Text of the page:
What’s On My Bookshelf Vol. 1

Hello fellow book-loving friends and welcome to a brand new series I’m starting about all the books that live on my bookshelves. Books are a huge part of both my and my husband’s lives and while we try to periodically get rid of books we dislike or know we’ll never read, our collection continues to grow. At last count we own nearly 500 books not counting things like cookbooks or any ebooks we own on our kindles.

My idea is that for each installment I’ll take a picture (like the one above) of a manageable chunk of a bookshelf. I’ll share titles and authors and give a 1 -2 sentence summary. If I’ve read it, I’ll give you a rating based on my enjoyment. The next time I’ll pick up where I left off before. And don’t worry, I’ll leave out any reference books or textbooks that have made their way into our collection.

I’m kicking this off with the tall bookshelf in our living room. This bookshelf is dead ahead when you walk in the front door of our house. Since we knew it would be out and on display we wanted to fill it with some of our favorite books or some of our larger collections of books by the same author. We don’t alphabetize our books or sort by color or size – I suppose we like the cheerful jumble of it all. But we do more or less keep genres together and keep books by the same author beside one another. Most of what’s on this bookshelf could be classified as fiction.

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The first two books on this shelf are both by Nicole Krauss. Great House is her more recent novel, and  The History of Love was her second. Until very recently Nicole Krauss was married to Jonathan Safran Foer which is why we’ve put their books next to each other on this shelf. I think they have similar styles in the way they often structure their novels as several separate narratives that gradually intertwine.

Great House (4 out of 5 Stars) tells four separate stories with different characters who are linked by their experiences of loss and recovery and by an enormous old desk that travels down through time and history to appear in each of their homes.

The History of Love (5 out of 5 Stars). Leo Gursky is an 80-year old retired locksmith who immigrated to New York after escaping SS officers in his native Poland. Years before he wrote a book called A History of Love about the woman he loved and lost. Alma Singer  is a 14-year-old girl who wants to remember her dead father and to help her mother out of a crippling depression.  She was named after the main character in book called A History of Love. Her story and Leo’s are destined to intertwine.

Extremely Loud and Incredibly Close by Jonathan Safran Foer (5 out of 5 Stars). This is one of my favorite books and I’ve written about it quite a few times before. This book is (partially) narrated by Oskar Schell, an exceptionally intelligent, eccentric, and precocious nine-year-old who has recently lost in father in the 9/11 attacks on New York City. Oskar finds a key among his father’s possessions and becomes fixated on finding the lock this key fits into. His quest takes him all over New York City and into the lives of hundreds of people also reeling in the aftermath of the attacks.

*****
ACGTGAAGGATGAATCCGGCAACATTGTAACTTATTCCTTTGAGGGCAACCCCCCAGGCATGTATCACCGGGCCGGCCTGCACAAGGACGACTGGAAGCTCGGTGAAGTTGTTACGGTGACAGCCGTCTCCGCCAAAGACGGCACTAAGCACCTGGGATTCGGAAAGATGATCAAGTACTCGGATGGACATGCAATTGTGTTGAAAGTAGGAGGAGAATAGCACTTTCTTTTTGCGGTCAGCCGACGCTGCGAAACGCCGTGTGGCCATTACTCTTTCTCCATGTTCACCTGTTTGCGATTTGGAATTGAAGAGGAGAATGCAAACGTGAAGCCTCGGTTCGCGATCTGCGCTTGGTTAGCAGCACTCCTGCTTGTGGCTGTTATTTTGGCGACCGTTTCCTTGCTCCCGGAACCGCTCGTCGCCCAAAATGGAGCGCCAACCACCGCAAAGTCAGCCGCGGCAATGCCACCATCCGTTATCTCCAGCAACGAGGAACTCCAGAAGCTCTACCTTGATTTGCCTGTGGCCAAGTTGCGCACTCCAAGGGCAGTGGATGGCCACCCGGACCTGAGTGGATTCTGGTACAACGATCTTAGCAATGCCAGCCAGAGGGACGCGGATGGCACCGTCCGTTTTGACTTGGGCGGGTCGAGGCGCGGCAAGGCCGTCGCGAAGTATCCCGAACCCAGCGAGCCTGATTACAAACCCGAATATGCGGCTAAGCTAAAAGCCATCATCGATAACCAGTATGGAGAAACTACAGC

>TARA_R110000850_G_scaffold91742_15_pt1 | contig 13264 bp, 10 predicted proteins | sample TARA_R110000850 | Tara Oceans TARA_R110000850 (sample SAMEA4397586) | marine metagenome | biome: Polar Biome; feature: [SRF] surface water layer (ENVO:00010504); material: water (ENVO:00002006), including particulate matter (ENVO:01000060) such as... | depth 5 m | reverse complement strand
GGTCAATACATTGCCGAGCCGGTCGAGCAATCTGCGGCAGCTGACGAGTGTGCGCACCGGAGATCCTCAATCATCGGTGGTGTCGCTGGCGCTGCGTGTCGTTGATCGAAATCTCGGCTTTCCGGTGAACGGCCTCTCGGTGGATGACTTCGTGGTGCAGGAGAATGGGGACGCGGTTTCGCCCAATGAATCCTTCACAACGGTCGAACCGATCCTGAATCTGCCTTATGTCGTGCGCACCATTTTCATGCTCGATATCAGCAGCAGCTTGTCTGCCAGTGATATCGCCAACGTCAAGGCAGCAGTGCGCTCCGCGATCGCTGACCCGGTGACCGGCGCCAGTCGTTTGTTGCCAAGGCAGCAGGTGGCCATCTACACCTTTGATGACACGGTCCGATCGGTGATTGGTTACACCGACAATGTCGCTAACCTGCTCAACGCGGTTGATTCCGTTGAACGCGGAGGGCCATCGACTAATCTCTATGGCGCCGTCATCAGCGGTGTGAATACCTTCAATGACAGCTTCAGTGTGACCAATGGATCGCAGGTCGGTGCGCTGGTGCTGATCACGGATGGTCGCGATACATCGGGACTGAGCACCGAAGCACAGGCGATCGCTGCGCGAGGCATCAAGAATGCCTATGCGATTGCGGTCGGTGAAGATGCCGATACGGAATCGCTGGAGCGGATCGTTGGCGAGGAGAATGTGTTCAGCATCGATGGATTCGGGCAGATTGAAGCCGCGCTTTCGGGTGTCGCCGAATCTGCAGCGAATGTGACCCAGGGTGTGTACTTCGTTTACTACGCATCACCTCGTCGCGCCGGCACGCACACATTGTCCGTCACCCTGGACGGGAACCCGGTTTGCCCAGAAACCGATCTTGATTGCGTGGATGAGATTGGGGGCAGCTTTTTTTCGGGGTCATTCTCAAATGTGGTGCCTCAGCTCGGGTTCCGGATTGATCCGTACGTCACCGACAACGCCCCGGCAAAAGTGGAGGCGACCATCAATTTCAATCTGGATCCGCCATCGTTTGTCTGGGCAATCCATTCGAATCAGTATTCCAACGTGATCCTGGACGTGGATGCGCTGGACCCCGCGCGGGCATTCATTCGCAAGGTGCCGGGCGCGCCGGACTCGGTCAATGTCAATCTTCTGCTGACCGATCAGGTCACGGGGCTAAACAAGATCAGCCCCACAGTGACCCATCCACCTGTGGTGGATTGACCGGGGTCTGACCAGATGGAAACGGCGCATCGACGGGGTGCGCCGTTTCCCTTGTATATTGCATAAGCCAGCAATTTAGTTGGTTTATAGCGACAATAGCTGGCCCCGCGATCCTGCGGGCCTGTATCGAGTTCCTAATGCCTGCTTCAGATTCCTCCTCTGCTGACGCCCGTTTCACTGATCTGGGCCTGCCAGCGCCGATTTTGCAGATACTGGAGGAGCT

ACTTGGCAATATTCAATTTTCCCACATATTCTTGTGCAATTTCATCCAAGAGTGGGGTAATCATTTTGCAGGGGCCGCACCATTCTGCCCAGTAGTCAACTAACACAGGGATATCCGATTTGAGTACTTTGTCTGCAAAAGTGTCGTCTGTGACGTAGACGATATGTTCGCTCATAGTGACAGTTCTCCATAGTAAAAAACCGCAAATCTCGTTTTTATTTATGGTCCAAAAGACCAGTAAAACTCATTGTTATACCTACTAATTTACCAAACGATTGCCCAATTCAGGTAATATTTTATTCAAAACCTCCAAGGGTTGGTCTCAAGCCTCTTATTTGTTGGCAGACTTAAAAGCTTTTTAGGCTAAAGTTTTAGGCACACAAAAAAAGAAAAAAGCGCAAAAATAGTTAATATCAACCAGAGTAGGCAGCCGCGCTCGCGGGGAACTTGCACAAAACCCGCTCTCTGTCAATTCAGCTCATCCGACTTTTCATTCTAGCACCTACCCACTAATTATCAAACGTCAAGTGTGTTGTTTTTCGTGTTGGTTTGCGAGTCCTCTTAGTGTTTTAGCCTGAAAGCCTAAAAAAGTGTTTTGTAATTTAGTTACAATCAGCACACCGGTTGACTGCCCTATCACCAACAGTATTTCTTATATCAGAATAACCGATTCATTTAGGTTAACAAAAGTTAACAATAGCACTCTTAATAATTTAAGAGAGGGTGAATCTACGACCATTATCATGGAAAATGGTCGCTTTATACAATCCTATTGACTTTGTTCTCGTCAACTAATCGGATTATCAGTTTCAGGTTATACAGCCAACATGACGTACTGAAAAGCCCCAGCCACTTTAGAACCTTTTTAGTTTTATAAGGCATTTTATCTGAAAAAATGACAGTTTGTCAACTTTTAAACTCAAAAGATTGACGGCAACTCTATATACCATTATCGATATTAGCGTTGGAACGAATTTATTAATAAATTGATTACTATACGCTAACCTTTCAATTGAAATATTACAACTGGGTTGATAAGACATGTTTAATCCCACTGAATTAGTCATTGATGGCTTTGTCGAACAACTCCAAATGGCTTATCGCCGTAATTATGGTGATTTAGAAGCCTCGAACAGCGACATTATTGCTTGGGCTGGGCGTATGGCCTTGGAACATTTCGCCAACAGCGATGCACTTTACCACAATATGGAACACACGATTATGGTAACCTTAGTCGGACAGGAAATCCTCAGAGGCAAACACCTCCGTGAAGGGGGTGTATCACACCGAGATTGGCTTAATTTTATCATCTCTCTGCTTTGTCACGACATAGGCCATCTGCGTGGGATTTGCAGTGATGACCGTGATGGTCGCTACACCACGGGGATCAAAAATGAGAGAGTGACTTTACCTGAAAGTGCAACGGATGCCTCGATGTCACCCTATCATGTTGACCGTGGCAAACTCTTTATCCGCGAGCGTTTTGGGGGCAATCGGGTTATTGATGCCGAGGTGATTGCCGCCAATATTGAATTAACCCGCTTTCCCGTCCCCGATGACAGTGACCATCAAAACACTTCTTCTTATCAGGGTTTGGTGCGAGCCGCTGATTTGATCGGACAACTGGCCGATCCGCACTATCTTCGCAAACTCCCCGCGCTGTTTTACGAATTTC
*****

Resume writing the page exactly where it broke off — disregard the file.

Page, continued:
Everything is Illuminated by Jonathan Safran Foer (3.5 out of 5 Stars). I read this book second even though it was written first. I didn’t like it nearly as much as I liked the other one, but I think I’m in the minority here. I think it was just a bit too weird for me. Something I like about both Foer and Krauss are their eccentric, quirky characters, but I found some of this book so strange as to be off-putting. It tells the story of an American man who goes to the Ukraine with only an old photograph,  looking for the woman who saved his grandfather from the Nazis 50 years before. What he finds is an inept translator named Alex and an old blind man and his guide dog. The novel is loosely based on his own experiences.

The Keep and  A Visit From the Goon Squad by Jennifer Egan. Egan is a pretty well-known and respected name in the literary community, but I actually haven’t read either of these. I defer to Jonathan who says:

“I picked up The Keep and A Visit from the Goon Squad around the time that Goon Squad first came out in 2011, then read them both within about six months of each other. The Keep was one of Egan’s earlier novels, and tells the story of a man named Danny, largely unsuccessful in life, who travels to Germany to visit his cousin Howard. Somewhat unlike Danny, Howard has grown from a nerdy kid to a handsome, extremely wealthy adult, and when the novel begins he’s in the process of renovating a medieval castle that he recently purchased. The two cousins also share a traumatic history (prank gone wrong), and as the story advances there are some metafictional hijinks that take the book to unexpected places.